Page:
In the AROS, Campón and Carter use items such as “There have been times when I have been embarrassed to be a member of my race,” “I would like for my children to have light skin,” and “People take racial jokes too seriously” to assess an individual’s level of internalized racism.”

This last is the kind of minimization we’re seeing in Canadians of colour. Trudeau cannot be racist with his 2015 co-opting of Toronto’s motto “Diversity our Strength,” creating the first cabinet made up of 50 percent women, and putting men in turbans in important portfolios. That is what Trudeau projected to Canadians.

A former senior advisor to the Liberal government, Omer Aziz, told CBC radio’s The House on Saturday, September 21, 2019:

“Sometimes a slip of the tongue is not just a slip of the tongue. It’s a slip of the mask,” he said to host Chris Hall.

“I basically had to leave my dream job because of racist prejudices that went unacknowledged.”

Trudeau presented an outward face of diversity; behind the scenes, it was racist business as usual including in the department of his greatest champion, a woman, Foreign Affairs Minister Chrystia Freeland. Trudeau’s well-emoted and expressed apologies exposed his present-day racism.

He admitted to it only when caught.

He indicated embarrassment but not shame in his second apology.

Blackface and brownface shames people; Trudeau expressed no shame in wearing it.

He didn’t take responsibility to explain why he no longer sees blackface and brownface as acceptable, when he learned its history, how blackface marginalizes Black Canadians. The Canadian media on his campaign bus, universally white, did not challenge him on any of this. Internalized racism by so many Canadians didn’t, either. Worse, it motivated people of colour to push back hard against those who said: this is important, and we must reconsider Trudeau in light of these revelations. This push back allows white progressive Canadians to opine: I accept his apology; move on; Trudeau is not racist because people of colour see no problem.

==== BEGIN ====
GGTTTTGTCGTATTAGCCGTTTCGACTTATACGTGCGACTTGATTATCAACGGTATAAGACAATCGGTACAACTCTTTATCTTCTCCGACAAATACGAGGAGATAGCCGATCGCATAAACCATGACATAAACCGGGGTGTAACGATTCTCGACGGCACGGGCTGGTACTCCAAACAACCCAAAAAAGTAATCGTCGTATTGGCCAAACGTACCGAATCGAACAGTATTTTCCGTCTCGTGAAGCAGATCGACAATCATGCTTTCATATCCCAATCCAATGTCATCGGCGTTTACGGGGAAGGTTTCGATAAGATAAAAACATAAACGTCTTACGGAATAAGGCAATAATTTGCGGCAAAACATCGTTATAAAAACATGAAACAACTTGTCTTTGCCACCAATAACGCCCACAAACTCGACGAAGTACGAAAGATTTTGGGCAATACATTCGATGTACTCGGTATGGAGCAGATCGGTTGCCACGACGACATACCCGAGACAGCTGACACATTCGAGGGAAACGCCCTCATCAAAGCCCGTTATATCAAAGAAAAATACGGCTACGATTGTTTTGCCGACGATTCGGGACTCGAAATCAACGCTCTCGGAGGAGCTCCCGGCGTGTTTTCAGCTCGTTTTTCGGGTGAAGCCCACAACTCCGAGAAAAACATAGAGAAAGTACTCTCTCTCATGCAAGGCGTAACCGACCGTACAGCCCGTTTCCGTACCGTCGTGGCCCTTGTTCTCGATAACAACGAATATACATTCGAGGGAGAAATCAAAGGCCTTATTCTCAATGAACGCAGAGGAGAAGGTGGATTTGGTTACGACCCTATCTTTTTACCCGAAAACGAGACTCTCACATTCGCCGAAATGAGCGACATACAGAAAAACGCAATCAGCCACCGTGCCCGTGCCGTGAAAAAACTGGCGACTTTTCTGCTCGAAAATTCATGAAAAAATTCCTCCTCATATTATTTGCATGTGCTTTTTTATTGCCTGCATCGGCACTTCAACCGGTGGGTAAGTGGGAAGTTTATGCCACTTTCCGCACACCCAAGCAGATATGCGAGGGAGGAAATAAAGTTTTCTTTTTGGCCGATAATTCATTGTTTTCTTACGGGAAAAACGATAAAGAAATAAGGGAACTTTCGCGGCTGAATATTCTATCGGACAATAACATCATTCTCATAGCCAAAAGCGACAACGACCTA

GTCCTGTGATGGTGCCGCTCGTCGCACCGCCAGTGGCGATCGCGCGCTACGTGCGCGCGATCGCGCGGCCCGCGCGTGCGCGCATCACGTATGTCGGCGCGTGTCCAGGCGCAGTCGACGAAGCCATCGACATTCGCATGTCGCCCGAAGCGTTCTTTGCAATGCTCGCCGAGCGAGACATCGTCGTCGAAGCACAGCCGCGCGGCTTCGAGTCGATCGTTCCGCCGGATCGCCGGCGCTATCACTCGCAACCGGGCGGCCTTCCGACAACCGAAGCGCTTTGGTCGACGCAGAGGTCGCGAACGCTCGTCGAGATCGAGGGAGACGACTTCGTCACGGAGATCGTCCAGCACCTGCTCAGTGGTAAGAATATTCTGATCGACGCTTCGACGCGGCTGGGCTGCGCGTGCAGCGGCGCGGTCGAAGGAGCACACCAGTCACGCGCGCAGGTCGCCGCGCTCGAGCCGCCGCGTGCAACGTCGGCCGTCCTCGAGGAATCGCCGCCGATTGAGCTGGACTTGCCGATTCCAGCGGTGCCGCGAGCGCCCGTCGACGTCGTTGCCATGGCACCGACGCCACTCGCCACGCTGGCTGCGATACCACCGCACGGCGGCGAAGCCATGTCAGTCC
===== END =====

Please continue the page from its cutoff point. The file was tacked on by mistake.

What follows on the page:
Just as President Bill Clinton was cast as the first American Black President, Trudeau was cast as the first Canadian feminist and person of colour Prime Minister. I’ve slowly come to realize how false these narratives are. A white man cannot represent women nor people of colour, yet these narratives allow progressive Canadians of all backgrounds to maintain the status quo and not act to incorporate the experiences and points of view of either women or people of colour.

“Too many Canadians have refused to acknowledge in this election — and every election before this one — is that Canada’s political spaces continue to be disproportionately white and yet are also shaping policies that impact the lives of racialized people.”

Fatima Syed, National Observer, 19 September 2019

The false narrative around Trudeau allowed most of us Canadians of colour, unconsciously driven by internalized racism, to accept his rationale of having “long been known to wear traditional clothes” for him dressing up in Indian dress on his official 2018 visit to India. It allowed some to rationalize his booting out of caucus an Indigenous woman. And it prevents many from seeing that an adult male who enthusiastically runs around in blackface like the stereotype of Black man as monkey, is racist.

How can we combat the power of internalized racism to perpetuate systemic racism? The first step is for media to not only educate people on the history of blackface and brownface but also on internalized racism and how it maintains oppression.

Copyright ©2019 Shireen Anne Jeejeebhoy. May not be reprinted or reposted without permission.